Cult Game 'Alan Wake' Just Gets Better With Age

Without meaning to, I keep playing the new, remastered Alan Wake in the dark. Now that the sun sets earlier, when I sit down on the couch to play after work, the world descends into darkness while I play. It's like the game's darkness that inhabits the game's forests and mineshafts has reached out from the screen to consume me, ushering me further into Alan Wake's journey through its own history.

This is a companion discussion topic for the original entry at

To the article title I’ll say that time allowed me to better understand what sort of mood Remedy was aiming for with AW and, indeed, their other games. I used to be unsure of whether they wanted to be a prestige movie or TV studio, but they’ve only gotten further into being goofy fun. It’s a well developed studio identity that I for quite some time wasn’t able to appreciate.

And yes, many parts of AW are great to this day, or possibly even better. And it’s fun to hear the developers reflect on being a Finnish studio writing in deeply American settings. It’s an aspect I think a lot of coming from a neighboring country, which was obviously explored a lot deeper in Control.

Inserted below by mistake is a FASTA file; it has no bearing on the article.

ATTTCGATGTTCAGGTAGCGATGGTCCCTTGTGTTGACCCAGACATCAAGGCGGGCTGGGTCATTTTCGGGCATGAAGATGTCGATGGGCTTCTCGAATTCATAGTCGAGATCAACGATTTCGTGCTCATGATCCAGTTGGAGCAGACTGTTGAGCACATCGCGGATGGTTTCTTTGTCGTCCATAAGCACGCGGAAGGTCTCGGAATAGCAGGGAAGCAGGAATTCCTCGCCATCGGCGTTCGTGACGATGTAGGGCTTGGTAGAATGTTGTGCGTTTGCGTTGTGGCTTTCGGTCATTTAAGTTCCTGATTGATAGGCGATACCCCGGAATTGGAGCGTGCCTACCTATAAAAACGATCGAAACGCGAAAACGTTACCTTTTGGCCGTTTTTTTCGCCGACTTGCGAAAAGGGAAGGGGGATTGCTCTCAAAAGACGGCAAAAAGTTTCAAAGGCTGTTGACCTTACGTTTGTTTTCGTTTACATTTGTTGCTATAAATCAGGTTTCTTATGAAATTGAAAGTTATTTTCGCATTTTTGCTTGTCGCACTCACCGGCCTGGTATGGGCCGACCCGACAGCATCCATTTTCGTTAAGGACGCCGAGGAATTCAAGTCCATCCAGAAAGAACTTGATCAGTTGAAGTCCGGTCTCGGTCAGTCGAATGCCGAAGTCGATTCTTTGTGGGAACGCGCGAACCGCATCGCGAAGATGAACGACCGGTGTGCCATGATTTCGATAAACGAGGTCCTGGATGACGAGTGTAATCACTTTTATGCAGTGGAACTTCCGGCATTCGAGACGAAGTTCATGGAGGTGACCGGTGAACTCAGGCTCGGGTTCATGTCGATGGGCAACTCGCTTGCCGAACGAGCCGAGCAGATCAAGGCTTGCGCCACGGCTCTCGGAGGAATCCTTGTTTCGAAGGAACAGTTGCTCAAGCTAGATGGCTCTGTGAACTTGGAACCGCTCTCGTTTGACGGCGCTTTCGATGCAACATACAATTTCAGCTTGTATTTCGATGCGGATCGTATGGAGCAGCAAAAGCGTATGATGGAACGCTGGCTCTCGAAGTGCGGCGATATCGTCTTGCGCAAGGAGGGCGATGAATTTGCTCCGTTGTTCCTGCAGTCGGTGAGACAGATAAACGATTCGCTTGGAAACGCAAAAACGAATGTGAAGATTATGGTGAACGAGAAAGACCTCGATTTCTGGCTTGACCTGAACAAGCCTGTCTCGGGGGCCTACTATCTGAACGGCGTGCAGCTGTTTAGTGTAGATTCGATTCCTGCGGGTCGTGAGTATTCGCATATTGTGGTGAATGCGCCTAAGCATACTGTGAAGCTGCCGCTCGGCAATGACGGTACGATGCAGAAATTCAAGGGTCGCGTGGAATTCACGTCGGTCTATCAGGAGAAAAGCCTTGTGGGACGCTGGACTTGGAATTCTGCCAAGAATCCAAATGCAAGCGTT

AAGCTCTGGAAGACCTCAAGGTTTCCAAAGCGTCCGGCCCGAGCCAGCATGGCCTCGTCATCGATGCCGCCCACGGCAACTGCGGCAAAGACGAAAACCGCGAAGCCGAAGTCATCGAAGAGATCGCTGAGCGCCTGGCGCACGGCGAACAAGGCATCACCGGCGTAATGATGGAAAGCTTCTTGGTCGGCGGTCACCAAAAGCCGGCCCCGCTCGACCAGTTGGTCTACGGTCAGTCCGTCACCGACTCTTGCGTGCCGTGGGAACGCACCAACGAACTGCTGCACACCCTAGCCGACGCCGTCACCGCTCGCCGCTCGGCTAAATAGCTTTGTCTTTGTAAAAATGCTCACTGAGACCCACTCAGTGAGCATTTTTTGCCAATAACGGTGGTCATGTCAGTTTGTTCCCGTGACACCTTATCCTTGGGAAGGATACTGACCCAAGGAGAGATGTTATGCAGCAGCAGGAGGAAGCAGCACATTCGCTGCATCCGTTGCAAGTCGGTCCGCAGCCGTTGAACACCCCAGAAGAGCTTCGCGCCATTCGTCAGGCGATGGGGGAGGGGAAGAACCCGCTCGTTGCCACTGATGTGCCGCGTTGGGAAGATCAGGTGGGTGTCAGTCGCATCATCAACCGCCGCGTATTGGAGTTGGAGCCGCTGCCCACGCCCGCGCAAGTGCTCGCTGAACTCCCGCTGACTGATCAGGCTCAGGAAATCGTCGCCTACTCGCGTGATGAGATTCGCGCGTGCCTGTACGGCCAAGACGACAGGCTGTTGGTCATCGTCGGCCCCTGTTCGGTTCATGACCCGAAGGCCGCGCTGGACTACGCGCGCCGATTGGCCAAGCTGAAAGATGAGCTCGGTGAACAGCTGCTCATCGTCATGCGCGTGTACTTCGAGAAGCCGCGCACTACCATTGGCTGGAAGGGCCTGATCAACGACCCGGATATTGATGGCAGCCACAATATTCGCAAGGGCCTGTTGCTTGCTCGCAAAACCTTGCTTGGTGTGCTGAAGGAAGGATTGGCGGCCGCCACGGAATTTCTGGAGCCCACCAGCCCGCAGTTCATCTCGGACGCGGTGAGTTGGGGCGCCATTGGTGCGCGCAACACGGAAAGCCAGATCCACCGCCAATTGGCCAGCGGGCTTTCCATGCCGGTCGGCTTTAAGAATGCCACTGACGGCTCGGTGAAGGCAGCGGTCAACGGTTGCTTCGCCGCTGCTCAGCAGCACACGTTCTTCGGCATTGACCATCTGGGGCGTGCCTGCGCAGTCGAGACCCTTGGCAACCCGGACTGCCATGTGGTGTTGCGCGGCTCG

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I wish I could see what other people see in Alan Wake. It seems like a great, fun, charming thing but to me the game was always just kind of a mess. I lost count of how many times you would enter a new combat area, watch through a cutscene where the enemies spawned in, then as soon as you’re in control again surprise! We spawned two enemies behind you that we didn’t show.

It also didn’t help that I came to the game late with all the DLC and the follow-up American Nightmare. American Nightmare plays so much better, everything about it from movement down to sound effects is improved and feels perfect. At the same time though, at the same time though, American Nightmare perfectly highlights my problem with Alan Wake as a story and a character.

After you repeat the loop enough in American Nightmare, Alan has a conversation with one of the characters where he spells out that actually, all of this is happening because the stories he writes become true. The woman confronts him about the fact that he’s writing people to death for the sake of a good story, and Alan’s response is “well does it really matter if they don’t know I’m doing it? Of course it matters Alan. You took the most interesting moral problem of the entire concept and just waved it off, which is kind of a bummer.

See I haven’t played American Nightmare yet (hmm… this seems like a nice time to get to it actually).

But that is such an Alan Wake response that I can’t help but enjoy it second hand.